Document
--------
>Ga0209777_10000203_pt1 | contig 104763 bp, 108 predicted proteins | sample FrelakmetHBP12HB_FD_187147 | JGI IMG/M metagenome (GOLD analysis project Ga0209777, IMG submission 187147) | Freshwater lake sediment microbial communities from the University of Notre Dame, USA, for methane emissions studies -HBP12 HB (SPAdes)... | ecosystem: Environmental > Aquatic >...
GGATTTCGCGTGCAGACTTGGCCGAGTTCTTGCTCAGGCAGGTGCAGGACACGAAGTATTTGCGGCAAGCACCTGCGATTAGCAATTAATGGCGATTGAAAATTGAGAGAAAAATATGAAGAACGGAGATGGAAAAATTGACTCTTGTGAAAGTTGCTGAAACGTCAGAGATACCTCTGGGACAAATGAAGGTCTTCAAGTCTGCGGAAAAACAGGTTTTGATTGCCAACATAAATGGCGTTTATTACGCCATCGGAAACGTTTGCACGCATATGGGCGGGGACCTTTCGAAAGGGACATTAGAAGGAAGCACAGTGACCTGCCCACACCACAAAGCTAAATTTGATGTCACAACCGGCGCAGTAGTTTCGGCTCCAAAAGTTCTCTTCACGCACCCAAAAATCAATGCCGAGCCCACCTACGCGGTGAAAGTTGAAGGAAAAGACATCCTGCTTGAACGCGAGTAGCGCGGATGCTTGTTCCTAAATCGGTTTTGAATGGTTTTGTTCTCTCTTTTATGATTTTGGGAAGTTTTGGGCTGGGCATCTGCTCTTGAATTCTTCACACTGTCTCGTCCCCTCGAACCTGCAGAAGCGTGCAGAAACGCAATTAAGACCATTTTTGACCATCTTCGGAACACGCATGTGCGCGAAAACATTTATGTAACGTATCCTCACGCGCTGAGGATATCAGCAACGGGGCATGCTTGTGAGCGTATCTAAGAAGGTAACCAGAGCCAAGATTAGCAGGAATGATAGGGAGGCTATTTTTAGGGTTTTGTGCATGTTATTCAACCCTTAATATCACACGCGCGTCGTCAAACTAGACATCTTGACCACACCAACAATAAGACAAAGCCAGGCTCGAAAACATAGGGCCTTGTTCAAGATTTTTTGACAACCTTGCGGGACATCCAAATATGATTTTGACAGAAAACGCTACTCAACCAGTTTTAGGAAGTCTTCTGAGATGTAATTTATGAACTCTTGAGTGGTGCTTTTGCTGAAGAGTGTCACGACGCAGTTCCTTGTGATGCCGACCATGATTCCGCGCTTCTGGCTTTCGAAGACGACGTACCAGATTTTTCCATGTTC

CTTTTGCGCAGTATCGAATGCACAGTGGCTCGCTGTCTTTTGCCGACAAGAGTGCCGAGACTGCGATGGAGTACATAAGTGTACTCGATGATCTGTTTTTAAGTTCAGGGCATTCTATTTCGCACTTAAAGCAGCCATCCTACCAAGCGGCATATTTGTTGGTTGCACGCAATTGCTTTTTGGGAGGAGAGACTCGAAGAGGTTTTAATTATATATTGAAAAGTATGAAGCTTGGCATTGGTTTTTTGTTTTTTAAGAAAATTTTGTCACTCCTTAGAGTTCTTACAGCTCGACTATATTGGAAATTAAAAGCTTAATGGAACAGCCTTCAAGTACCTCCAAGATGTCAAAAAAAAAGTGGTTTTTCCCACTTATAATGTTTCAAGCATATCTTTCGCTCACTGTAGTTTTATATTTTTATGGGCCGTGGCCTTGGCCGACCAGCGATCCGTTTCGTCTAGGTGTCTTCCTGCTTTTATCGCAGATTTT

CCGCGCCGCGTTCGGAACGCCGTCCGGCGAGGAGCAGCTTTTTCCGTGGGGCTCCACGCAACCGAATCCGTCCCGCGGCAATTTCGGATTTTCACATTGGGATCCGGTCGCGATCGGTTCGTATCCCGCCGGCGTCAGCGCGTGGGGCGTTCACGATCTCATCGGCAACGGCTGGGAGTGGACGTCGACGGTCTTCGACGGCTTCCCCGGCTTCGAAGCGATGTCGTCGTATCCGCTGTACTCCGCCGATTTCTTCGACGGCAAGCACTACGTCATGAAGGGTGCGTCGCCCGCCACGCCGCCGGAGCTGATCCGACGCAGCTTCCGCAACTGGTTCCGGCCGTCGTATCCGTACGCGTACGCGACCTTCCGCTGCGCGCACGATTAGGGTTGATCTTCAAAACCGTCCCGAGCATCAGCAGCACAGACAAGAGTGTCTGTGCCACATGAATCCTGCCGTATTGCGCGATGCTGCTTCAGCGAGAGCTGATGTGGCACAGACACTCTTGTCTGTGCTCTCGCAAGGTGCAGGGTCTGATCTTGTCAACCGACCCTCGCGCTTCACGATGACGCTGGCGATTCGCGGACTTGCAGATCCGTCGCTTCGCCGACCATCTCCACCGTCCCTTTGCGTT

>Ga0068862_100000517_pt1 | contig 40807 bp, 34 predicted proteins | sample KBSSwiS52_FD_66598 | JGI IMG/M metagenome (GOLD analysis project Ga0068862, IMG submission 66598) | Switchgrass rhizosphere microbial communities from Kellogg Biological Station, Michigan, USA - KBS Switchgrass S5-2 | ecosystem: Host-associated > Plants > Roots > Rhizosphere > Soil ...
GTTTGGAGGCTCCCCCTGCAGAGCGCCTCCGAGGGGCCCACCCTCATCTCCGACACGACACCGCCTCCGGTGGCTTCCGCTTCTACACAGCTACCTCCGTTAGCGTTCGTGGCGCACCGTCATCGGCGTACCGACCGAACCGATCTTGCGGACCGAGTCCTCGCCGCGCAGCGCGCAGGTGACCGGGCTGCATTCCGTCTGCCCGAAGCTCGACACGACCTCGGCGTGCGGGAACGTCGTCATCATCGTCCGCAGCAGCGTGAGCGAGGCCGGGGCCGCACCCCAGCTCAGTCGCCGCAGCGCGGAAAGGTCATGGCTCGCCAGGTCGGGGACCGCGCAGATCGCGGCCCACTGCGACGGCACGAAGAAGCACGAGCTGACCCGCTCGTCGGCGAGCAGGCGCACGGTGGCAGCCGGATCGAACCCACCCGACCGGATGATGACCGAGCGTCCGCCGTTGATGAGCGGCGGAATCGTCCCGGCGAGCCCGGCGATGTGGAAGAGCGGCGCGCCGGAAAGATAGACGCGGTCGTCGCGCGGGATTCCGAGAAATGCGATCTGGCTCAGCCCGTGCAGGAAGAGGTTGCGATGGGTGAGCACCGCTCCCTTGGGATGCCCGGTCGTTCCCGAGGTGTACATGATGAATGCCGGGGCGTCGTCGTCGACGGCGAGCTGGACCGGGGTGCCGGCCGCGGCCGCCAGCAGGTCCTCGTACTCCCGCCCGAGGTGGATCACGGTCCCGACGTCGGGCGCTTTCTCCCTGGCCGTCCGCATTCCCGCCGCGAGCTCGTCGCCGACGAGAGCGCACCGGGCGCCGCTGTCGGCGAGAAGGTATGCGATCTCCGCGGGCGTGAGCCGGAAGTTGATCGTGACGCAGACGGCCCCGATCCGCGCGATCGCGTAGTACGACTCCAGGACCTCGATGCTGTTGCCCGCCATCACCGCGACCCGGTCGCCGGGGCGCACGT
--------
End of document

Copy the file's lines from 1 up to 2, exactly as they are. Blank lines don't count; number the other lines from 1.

>Ga0209777_10000203_pt1 | contig 104763 bp, 108 predicted proteins | sample FrelakmetHBP12HB_FD_187147 | JGI IMG/M metagenome (GOLD analysis project Ga0209777, IMG submission 187147) | Freshwater lake sediment microbial communities from the University of Notre Dame, USA, for methane emissions studies -HBP12 HB (SPAdes)... | ecosystem: Environmental > Aquatic >...
GGATTTCGCGTGCAGACTTGGCCGAGTTCTTGCTCAGGCAGGTGCAGGACACGAAGTATTTGCGGCAAGCACCTGCGATTAGCAATTAATGGCGATTGAAAATTGAGAGAAAAATATGAAGAACGGAGATGGAAAAATTGACTCTTGTGAAAGTTGCTGAAACGTCAGAGATACCTCTGGGACAAATGAAGGTCTTCAAGTCTGCGGAAAAACAGGTTTTGATTGCCAACATAAATGGCGTTTATTACGCCATCGGAAACGTTTGCACGCATATGGGCGGGGACCTTTCGAAAGGGACATTAGAAGGAAGCACAGTGACCTGCCCACACCACAAAGCTAAATTTGATGTCACAACCGGCGCAGTAGTTTCGGCTCCAAAAGTTCTCTTCACGCACCCAAAAATCAATGCCGAGCCCACCTACGCGGTGAAAGTTGAAGGAAAAGACATCCTGCTTGAACGCGAGTAGCGCGGATGCTTGTTCCTAAATCGGTTTTGAATGGTTTTGTTCTCTCTTTTATGATTTTGGGAAGTTTTGGGCTGGGCATCTGCTCTTGAATTCTTCACACTGTCTCGTCCCCTCGAACCTGCAGAAGCGTGCAGAAACGCAATTAAGACCATTTTTGACCATCTTCGGAACACGCATGTGCGCGAAAACATTTATGTAACGTATCCTCACGCGCTGAGGATATCAGCAACGGGGCATGCTTGTGAGCGTATCTAAGAAGGTAACCAGAGCCAAGATTAGCAGGAATGATAGGGAGGCTATTTTTAGGGTTTTGTGCATGTTATTCAACCCTTAATATCACACGCGCGTCGTCAAACTAGACATCTTGACCACACCAACAATAAGACAAAGCCAGGCTCGAAAACATAGGGCCTTGTTCAAGATTTTTTGACAACCTTGCGGGACATCCAAATATGATTTTGACAGAAAACGCTACTCAACCAGTTTTAGGAAGTCTTCTGAGATGTAATTTATGAACTCTTGAGTGGTGCTTTTGCTGAAGAGTGTCACGACGCAGTTCCTTGTGATGCCGACCATGATTCCGCGCTTCTGGCTTTCGAAGACGACGTACCAGATTTTTCCATGTTC